Frigg is the goddess of family, fertility, love, and marriage. Just like Odin, she is into magic. More specifically, she masters the art of divination and she can see and shape destiny. She was often lusted after by other gods, but also by giants, elves, and dwarfs.
Frigg is married to Odin and is therefore the Queen of Asgard. She is the mother figure of the Norse pantheon. Together with her husband, she rules over Valhalla. As the hostess of Odin’s hall, she assigns seats to the fallen at the table. She is the leader of the Valkyries, who gather those that are worthy from the battlefields. Frigg would choose half of those that had fallen in combat to join her in her own place in Valhalla, the meadows called Fólkvangr.
Frigg has some divine artifacts that helped her in her adventures. The most famous one was a falcon suit that enabled its wearer to fly. This suit is frequently borrowed by Loki. She is often depicted as riding a chariot pulled by cats. Another artifact is her necklace, the Brísingamen, which has been covered in many legends.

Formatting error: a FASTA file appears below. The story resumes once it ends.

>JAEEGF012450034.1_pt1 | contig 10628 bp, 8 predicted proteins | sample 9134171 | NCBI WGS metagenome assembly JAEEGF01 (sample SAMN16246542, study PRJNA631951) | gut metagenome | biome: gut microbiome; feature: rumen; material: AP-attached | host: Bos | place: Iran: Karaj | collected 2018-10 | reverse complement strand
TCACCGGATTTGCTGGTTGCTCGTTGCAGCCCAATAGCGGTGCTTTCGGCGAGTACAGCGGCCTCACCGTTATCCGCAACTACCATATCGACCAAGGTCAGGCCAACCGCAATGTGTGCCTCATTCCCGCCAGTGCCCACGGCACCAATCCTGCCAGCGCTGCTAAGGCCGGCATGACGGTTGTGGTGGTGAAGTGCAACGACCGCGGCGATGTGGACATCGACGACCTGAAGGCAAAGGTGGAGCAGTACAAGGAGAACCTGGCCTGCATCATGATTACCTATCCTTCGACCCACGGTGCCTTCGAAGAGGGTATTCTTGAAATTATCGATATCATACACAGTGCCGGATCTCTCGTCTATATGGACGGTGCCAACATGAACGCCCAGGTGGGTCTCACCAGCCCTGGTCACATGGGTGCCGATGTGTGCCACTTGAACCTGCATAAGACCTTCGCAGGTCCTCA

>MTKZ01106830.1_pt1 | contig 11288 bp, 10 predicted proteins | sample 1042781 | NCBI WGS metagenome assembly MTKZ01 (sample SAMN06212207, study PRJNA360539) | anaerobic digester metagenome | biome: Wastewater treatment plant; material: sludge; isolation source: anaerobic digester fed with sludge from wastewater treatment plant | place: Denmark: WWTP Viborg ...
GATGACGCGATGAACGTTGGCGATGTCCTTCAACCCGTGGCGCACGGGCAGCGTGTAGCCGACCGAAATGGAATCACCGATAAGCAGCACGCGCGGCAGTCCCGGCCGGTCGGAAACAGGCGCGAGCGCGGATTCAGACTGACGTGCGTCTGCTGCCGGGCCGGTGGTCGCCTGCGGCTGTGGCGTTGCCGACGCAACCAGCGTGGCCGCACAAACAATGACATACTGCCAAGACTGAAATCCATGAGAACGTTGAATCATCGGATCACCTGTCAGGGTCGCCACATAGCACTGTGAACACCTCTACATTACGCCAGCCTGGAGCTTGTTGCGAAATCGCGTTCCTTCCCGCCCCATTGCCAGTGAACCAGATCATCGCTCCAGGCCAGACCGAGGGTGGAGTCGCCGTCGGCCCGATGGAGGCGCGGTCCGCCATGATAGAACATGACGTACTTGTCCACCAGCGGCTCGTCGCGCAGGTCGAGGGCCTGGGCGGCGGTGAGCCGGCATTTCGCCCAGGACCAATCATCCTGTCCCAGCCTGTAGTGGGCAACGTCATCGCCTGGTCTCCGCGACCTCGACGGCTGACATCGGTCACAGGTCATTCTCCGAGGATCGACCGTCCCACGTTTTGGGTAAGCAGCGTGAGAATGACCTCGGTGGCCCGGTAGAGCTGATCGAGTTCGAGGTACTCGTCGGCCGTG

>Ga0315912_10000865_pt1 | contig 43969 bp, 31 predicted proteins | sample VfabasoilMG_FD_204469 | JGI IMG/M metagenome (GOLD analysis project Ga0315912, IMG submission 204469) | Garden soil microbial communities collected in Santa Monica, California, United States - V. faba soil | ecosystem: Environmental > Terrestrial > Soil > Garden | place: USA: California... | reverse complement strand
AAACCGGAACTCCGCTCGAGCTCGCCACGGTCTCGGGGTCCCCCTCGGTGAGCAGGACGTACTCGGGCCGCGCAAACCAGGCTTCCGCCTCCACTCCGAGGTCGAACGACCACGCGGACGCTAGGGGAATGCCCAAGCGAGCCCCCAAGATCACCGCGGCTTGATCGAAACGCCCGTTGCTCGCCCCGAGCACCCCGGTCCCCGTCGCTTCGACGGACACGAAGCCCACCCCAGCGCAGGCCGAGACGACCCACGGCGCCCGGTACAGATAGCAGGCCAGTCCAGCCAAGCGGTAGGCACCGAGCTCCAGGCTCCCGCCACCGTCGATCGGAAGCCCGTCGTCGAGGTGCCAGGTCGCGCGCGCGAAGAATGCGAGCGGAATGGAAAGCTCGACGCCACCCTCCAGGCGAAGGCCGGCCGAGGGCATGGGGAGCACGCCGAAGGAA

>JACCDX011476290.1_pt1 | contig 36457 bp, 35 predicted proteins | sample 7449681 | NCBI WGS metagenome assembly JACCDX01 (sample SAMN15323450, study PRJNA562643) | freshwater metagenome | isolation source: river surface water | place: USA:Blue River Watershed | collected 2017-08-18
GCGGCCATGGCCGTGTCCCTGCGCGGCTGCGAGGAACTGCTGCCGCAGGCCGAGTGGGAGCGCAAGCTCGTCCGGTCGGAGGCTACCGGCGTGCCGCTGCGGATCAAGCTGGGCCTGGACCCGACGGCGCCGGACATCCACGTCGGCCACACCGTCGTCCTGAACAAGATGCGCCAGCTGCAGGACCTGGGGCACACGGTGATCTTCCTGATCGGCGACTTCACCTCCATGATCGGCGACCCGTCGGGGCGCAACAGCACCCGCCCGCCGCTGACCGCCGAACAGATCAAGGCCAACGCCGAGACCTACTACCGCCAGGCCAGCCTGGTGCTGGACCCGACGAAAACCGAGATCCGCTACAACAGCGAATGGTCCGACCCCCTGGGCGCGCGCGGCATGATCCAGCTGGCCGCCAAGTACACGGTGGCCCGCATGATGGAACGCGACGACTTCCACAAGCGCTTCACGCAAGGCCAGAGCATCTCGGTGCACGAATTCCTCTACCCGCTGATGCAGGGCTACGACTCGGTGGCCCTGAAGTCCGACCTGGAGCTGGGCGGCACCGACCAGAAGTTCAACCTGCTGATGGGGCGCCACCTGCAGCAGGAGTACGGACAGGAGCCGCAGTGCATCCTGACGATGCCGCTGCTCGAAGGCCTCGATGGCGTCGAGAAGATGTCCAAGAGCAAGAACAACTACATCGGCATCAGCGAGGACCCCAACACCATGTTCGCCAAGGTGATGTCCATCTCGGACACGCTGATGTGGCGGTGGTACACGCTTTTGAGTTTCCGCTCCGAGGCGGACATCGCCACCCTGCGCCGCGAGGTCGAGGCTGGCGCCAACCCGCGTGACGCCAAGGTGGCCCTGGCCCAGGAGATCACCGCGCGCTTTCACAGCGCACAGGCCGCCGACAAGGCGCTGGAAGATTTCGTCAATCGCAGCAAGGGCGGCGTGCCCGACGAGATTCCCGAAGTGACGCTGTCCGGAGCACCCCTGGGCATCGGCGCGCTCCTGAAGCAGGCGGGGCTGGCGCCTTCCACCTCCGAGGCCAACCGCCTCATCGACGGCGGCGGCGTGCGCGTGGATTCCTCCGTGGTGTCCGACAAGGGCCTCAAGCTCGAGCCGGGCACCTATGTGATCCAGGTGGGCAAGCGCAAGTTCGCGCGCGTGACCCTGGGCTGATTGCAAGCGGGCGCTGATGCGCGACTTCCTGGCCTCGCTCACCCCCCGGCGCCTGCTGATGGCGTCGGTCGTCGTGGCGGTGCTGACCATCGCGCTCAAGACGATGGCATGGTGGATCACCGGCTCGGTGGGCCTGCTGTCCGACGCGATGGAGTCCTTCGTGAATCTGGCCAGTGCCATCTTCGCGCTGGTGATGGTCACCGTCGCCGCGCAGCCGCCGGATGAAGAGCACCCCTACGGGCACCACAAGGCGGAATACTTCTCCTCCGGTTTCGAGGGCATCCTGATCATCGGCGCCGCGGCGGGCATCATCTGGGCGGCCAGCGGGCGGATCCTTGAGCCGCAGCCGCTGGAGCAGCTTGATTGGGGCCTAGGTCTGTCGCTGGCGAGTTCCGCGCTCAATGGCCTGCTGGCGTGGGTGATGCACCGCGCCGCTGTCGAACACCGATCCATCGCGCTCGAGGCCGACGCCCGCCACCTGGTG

The domains and skills of Frigg overlap with the domains and skills of Freyja. She is therefore considered to be the same goddess. Frigg is considered to be the Queen of the Aesir but used to be part of the Vanir tribe. This makes sense, as her magical abilities are not typical for the Aesir family tree. This would also insinuate that by the end of the Aesir-Vanir war was sealed by the marriage between Odin and Frigg, not just an exchange of hostages. Frigg and Freyja have gained more and more distinct features over time, eventually splitting up into two goddesses. Simply put, Frigg is the more domesticated version of Freyja, an identity that has taken shape through Christian and Islamic influences on the Norse culture. The focus on domestic activities and sexual restraint became a more important part of womanhood, which was reflected in this deity.
Frigg was a mother to several sons and daughters. The sons that are most famous are her twins: Baldr and Hödr. When Baldr was born, he was the embodiment of good. Driven by motherly love, Frigg desperately tried to protect her son’s life. When he died, she went to great lengths to try to resurrect him. The story reveals how dedicated she could be to her children.
Frigg is destined to survive Ragnarok, as most of the goddesses.